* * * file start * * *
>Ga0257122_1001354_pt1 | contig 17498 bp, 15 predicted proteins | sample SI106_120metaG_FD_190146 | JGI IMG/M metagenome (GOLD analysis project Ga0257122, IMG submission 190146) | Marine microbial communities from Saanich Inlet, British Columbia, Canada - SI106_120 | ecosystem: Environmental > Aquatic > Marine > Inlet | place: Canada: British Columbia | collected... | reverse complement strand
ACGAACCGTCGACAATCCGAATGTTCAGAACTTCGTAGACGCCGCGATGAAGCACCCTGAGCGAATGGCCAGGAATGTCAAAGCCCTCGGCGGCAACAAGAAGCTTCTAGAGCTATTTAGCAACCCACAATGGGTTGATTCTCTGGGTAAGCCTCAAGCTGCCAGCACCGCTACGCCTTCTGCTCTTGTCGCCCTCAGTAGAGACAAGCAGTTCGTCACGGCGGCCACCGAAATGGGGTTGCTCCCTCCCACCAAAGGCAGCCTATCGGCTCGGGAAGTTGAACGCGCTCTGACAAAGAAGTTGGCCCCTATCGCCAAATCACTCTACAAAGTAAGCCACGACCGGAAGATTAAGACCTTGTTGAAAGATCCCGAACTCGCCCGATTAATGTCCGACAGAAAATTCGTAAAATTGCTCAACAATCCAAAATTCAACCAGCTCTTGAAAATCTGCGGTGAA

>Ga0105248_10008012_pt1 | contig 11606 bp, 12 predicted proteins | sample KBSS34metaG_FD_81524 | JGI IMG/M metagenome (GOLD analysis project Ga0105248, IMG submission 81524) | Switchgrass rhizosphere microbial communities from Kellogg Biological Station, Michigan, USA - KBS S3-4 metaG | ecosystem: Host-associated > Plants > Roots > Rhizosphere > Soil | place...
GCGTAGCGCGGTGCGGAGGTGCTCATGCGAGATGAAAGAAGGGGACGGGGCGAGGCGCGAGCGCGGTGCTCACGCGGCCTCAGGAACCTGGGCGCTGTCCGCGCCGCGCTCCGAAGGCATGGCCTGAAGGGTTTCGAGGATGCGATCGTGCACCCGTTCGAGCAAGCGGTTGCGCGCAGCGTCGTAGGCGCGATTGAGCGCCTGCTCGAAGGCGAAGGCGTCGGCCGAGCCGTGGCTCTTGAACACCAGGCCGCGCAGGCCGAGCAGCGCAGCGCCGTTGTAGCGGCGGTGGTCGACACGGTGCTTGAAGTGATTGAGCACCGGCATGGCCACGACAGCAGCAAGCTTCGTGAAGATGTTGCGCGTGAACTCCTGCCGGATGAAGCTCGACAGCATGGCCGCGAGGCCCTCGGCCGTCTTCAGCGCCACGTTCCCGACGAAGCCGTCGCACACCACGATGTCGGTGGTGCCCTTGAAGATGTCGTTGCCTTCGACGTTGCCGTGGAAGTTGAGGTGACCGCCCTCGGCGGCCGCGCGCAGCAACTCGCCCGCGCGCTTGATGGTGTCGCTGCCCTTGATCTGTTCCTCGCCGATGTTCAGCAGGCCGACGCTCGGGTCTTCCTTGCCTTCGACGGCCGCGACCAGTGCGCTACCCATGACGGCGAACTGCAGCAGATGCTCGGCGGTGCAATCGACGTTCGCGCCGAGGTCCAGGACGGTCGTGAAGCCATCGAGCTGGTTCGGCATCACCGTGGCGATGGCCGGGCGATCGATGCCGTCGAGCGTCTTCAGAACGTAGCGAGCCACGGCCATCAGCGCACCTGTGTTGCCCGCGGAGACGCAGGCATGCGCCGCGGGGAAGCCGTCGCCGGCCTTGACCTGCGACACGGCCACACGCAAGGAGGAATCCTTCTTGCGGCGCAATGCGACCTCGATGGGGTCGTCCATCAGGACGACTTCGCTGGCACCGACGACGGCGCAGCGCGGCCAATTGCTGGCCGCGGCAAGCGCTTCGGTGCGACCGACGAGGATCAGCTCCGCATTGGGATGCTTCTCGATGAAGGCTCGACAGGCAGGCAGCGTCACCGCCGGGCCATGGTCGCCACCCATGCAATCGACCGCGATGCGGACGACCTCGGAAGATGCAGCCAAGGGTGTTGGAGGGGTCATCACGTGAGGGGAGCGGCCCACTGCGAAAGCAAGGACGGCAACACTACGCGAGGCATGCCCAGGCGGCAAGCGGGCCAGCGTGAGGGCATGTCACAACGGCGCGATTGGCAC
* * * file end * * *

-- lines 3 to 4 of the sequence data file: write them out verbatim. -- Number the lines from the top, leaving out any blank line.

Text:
>Ga0105248_10008012_pt1 | contig 11606 bp, 12 predicted proteins | sample KBSS34metaG_FD_81524 | JGI IMG/M metagenome (GOLD analysis project Ga0105248, IMG submission 81524) | Switchgrass rhizosphere microbial communities from Kellogg Biological Station, Michigan, USA - KBS S3-4 metaG | ecosystem: Host-associated > Plants > Roots > Rhizosphere > Soil | place...
GCGTAGCGCGGTGCGGAGGTGCTCATGCGAGATGAAAGAAGGGGACGGGGCGAGGCGCGAGCGCGGTGCTCACGCGGCCTCAGGAACCTGGGCGCTGTCCGCGCCGCGCTCCGAAGGCATGGCCTGAAGGGTTTCGAGGATGCGATCGTGCACCCGTTCGAGCAAGCGGTTGCGCGCAGCGTCGTAGGCGCGATTGAGCGCCTGCTCGAAGGCGAAGGCGTCGGCCGAGCCGTGGCTCTTGAACACCAGGCCGCGCAGGCCGAGCAGCGCAGCGCCGTTGTAGCGGCGGTGGTCGACACGGTGCTTGAAGTGATTGAGCACCGGCATGGCCACGACAGCAGCAAGCTTCGTGAAGATGTTGCGCGTGAACTCCTGCCGGATGAAGCTCGACAGCATGGCCGCGAGGCCCTCGGCCGTCTTCAGCGCCACGTTCCCGACGAAGCCGTCGCACACCACGATGTCGGTGGTGCCCTTGAAGATGTCGTTGCCTTCGACGTTGCCGTGGAAGTTGAGGTGACCGCCCTCGGCGGCCGCGCGCAGCAACTCGCCCGCGCGCTTGATGGTGTCGCTGCCCTTGATCTGTTCCTCGCCGATGTTCAGCAGGCCGACGCTCGGGTCTTCCTTGCCTTCGACGGCCGCGACCAGTGCGCTACCCATGACGGCGAACTGCAGCAGATGCTCGGCGGTGCAATCGACGTTCGCGCCGAGGTCCAGGACGGTCGTGAAGCCATCGAGCTGGTTCGGCATCACCGTGGCGATGGCCGGGCGATCGATGCCGTCGAGCGTCTTCAGAACGTAGCGAGCCACGGCCATCAGCGCACCTGTGTTGCCCGCGGAGACGCAGGCATGCGCCGCGGGGAAGCCGTCGCCGGCCTTGACCTGCGACACGGCCACACGCAAGGAGGAATCCTTCTTGCGGCGCAATGCGACCTCGATGGGGTCGTCCATCAGGACGACTTCGCTGGCACCGACGACGGCGCAGCGCGGCCAATTGCTGGCCGCGGCAAGCGCTTCGGTGCGACCGACGAGGATCAGCTCCGCATTGGGATGCTTCTCGATGAAGGCTCGACAGGCAGGCAGCGTCACCGCCGGGCCATGGTCGCCACCCATGCAATCGACCGCGATGCGGACGACCTCGGAAGATGCAGCCAAGGGTGTTGGAGGGGTCATCACGTGAGGGGAGCGGCCCACTGCGAAAGCAAGGACGGCAACACTACGCGAGGCATGCCCAGGCGGCAAGCGGGCCAGCGTGAGGGCATGTCACAACGGCGCGATTGGCAC